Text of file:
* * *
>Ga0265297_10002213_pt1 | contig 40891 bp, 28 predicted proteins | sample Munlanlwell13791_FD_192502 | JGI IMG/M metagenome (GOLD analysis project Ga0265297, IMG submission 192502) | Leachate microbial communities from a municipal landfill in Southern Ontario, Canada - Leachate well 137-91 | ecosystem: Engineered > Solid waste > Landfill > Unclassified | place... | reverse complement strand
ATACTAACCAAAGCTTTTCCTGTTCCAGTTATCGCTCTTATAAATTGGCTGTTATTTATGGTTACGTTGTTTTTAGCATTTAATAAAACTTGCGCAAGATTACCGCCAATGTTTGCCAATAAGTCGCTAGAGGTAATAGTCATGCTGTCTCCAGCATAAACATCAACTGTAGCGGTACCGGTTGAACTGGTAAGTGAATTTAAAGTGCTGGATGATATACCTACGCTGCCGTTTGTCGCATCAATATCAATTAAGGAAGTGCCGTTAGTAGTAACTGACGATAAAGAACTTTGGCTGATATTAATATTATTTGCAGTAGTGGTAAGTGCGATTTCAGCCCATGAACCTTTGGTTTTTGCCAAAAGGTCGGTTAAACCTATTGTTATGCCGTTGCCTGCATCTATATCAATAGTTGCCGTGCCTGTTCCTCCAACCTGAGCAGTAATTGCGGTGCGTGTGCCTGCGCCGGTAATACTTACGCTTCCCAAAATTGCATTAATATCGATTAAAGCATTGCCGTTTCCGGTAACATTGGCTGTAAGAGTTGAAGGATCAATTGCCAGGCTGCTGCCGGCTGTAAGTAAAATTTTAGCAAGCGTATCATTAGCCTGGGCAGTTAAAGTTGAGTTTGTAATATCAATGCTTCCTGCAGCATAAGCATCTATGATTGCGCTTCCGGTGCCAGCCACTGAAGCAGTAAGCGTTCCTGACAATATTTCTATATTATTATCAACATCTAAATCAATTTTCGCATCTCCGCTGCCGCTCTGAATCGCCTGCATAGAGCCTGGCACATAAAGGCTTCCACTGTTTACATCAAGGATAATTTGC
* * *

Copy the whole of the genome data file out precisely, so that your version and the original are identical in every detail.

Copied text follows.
>Ga0265297_10002213_pt1 | contig 40891 bp, 28 predicted proteins | sample Munlanlwell13791_FD_192502 | JGI IMG/M metagenome (GOLD analysis project Ga0265297, IMG submission 192502) | Leachate microbial communities from a municipal landfill in Southern Ontario, Canada - Leachate well 137-91 | ecosystem: Engineered > Solid waste > Landfill > Unclassified | place... | reverse complement strand
ATACTAACCAAAGCTTTTCCTGTTCCAGTTATCGCTCTTATAAATTGGCTGTTATTTATGGTTACGTTGTTTTTAGCATTTAATAAAACTTGCGCAAGATTACCGCCAATGTTTGCCAATAAGTCGCTAGAGGTAATAGTCATGCTGTCTCCAGCATAAACATCAACTGTAGCGGTACCGGTTGAACTGGTAAGTGAATTTAAAGTGCTGGATGATATACCTACGCTGCCGTTTGTCGCATCAATATCAATTAAGGAAGTGCCGTTAGTAGTAACTGACGATAAAGAACTTTGGCTGATATTAATATTATTTGCAGTAGTGGTAAGTGCGATTTCAGCCCATGAACCTTTGGTTTTTGCCAAAAGGTCGGTTAAACCTATTGTTATGCCGTTGCCTGCATCTATATCAATAGTTGCCGTGCCTGTTCCTCCAACCTGAGCAGTAATTGCGGTGCGTGTGCCTGCGCCGGTAATACTTACGCTTCCCAAAATTGCATTAATATCGATTAAAGCATTGCCGTTTCCGGTAACATTGGCTGTAAGAGTTGAAGGATCAATTGCCAGGCTGCTGCCGGCTGTAAGTAAAATTTTAGCAAGCGTATCATTAGCCTGGGCAGTTAAAGTTGAGTTTGTAATATCAATGCTTCCTGCAGCATAAGCATCTATGATTGCGCTTCCGGTGCCAGCCACTGAAGCAGTAAGCGTTCCTGACAATATTTCTATATTATTATCAACATCTAAATCAATTTTCGCATCTCCGCTGCCGCTCTGAATCGCCTGCATAGAGCCTGGCACATAAAGGCTTCCACTGTTTACATCAAGGATAATTTGC